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Features. Columns. Book Essays. Insightful author conversations. Commentaries.


#BlackMentalHealth. Issues at Intersection of ethnicity, culture, and faith. Motherhood/parenting. Race & family.

More Talk with Dr. Monica Coleman about her 'Bipolar Faith' — OURSELVES BLACK

A reliable truism of mental health wisdom is that every issue started somewhere. Often a specific problem is a culmination of traumas, emotional shocks, and profound hurts and losses. Someone close is seriously hurt or dies, a child is molested or attacked, a lover brutally betrays. What happens next reveals the paradox of mental health in the black community: critical and deep-rooted issues, even though they are so familiar, don’t get talked about very much at all. Yes, the events are relived s

A Conversation with Dr. Monica Coleman about Bipolar Faith: A Black Woman's Journey with Depression and Faith —

Black folks are making progress with mental health. Yes, there is still stigma but it is slowly being chipped away by cultural and media forces that are gaining momentum and strength with each new moment of public transparency (Kid Cudi, Ricky Williams), each honest and humane depiction of mental illness (The Secret She Kept, Lila & Eve), every Twitter or Facebook chat. Along the winding road of progress though is the intersection of faith and mental health/illness. And even for those individual

The time is right for Raise Your Voice.

My son once complained that in effort to build Christian discipleship someone’s always saying what to do but hardly ever suggesting how to do it. In these times when not speaking up and into the culture is becoming less and less of an option for God’s people, a balanced guide, not simply a motivational speaker, for raising our voices for gospel justice is so needed. At first blush, Kathy Khang seems an unlikely candidate to be the guide for raising your voice. Khang is an immigrant woman from S

‘Mother to Son’ Amplifies the Voices of Black Mothers

As he breathed his last obstructed breaths, George Floyd called to the mother who died before him, “Momma! Momma!” Black mothers, in our communal tradition, hear Floyd calling to us, too. George Floyd, Rayshard Brooks, Trayvon Martin, Tamir Rice, Michael Brown not only could have been our sons, but they were our sons. When we hear the news of their deaths, our chests tighten and our tears flow. We are praying with everything in us that our son or husband or nephew isn’t the next name printed on

Our Conversation with Liza Jessie Peterson, Author of All Day: A Year of Love and Survival Teaching Incarcerated Kids at Rikers Island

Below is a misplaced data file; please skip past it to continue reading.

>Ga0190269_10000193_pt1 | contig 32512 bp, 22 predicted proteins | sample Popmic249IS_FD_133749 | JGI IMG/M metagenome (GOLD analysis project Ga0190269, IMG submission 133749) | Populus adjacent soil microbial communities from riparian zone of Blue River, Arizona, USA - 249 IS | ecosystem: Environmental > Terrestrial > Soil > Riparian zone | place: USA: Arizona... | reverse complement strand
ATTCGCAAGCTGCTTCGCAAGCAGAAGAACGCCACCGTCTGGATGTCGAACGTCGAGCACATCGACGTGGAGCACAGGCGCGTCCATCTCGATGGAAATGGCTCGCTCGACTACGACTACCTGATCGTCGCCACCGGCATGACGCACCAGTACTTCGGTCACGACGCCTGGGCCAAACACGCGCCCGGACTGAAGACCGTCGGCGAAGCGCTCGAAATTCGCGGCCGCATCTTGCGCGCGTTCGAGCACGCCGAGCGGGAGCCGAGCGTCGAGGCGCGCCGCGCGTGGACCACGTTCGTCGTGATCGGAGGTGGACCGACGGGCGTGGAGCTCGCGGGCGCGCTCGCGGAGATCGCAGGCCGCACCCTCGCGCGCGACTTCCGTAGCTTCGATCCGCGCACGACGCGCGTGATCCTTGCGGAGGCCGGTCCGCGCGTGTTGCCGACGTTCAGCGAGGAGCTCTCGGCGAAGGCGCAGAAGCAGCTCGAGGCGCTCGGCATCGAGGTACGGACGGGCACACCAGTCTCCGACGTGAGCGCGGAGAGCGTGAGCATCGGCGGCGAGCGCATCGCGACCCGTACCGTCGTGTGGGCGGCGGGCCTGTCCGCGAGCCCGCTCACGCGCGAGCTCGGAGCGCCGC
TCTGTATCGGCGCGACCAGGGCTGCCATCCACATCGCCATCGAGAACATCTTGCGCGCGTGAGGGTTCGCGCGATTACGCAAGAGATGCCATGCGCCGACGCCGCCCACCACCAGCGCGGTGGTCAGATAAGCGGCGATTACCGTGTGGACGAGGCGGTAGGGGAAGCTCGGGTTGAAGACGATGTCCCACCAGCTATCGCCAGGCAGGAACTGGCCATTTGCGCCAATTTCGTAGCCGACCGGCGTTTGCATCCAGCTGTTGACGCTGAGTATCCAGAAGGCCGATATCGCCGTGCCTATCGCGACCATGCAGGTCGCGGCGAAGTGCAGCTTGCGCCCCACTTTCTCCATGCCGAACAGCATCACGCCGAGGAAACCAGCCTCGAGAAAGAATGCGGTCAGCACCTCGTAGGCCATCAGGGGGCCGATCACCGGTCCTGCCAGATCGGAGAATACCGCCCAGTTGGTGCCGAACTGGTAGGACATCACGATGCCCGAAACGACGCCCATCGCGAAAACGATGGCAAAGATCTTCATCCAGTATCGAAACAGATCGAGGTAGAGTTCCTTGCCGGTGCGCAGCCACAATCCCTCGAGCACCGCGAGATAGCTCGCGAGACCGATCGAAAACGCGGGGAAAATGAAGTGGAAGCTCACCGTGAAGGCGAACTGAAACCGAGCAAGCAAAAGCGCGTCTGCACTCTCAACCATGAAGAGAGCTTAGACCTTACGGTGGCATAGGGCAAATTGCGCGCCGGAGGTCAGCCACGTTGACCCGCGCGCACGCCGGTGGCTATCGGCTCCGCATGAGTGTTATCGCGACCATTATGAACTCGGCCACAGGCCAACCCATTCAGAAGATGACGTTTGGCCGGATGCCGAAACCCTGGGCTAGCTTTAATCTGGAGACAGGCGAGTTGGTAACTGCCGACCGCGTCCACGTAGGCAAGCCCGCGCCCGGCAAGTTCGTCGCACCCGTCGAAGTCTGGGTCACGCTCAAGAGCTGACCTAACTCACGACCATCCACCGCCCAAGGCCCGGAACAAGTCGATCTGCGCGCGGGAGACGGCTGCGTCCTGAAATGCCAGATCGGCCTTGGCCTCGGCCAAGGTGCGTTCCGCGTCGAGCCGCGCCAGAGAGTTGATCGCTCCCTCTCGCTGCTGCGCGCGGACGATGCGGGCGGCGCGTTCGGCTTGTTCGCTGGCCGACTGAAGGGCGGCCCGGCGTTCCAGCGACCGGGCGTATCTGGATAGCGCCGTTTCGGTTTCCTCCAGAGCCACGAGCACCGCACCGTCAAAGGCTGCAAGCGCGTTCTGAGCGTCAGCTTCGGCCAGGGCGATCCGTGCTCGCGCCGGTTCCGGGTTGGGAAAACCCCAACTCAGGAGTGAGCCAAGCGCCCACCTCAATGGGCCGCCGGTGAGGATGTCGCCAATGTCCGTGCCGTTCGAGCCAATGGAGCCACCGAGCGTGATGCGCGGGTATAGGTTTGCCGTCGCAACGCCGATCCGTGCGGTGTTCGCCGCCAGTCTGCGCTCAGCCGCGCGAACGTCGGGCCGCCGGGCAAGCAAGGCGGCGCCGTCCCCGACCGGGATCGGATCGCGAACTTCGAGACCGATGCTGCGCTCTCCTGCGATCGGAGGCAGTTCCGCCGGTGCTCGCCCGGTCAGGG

I recently spoke with Liza Jessie Peterson about her new book, All Day: A Year of Love and Survival Teaching Incarcerated Kids at Rikers Island. Ms. Peterson is a poet, playwright, actress, and educator who loves our children and whose experiences have so much to teach all of us about what's broken in their lives, and how to bring healing and recovery to their lives, and to our community and institutions. This published interview is edited for clarity, length, and readability. OB

Revolution, Among Other Things: A Conversation About Anger, White Privilege, and Cultural Honesty

Revolution, Among Other Things: A Conversation About Anger, White Privilege, and Cultural Honesty In Part 1 of this series, I shared my thoughts and review of Birmingham Revolution: Martin Luther King Jr.’s Epic Challenge to the Church, Edward Gilbreath’s newly-released book, described by him as an “extended reflection on Martin Luther King, Jr., Birmingham, and the church.”[1] After reading Birmingham Revolution, I was eager to know more from Ed. Fortunately, I had the opportunity to talk wit

Revolution Revisited: A Review of Ed Gilbreath's "Birmingham Revolution"

2013 was brimming with special-year anniversary commemorations. We celebrated events and people that have immeasurably shaped and defined our country and society. Perhaps most notably, the 50-year anniversary of Dr. Martin Luther King’s ‘I Have A Dream Speech’ dominated national consciousness by calling to our collective memory an electrifying moment of unity and promise. It’s certainly unquestionable that the Dream speech is worthy of remembrance and celebration. But even before the crowds jamm

Sisters and Citizens, Part 1: An Interview with Melissa Harris-Perry

Sisters and Citizens, Part 1: An Interview with Melissa Harris-Perry For several years, I’ve been particularly interested in what’s happening with women, specifically Black women, especially Black Christian women. And so I have been exploring what it means to occupy each of those spaces, a unified identity that I call BCW (Black Christian women). Questions of identity, markedly so for women of color, are critical because they fundamentally answer many of the determinative inquiries of our live
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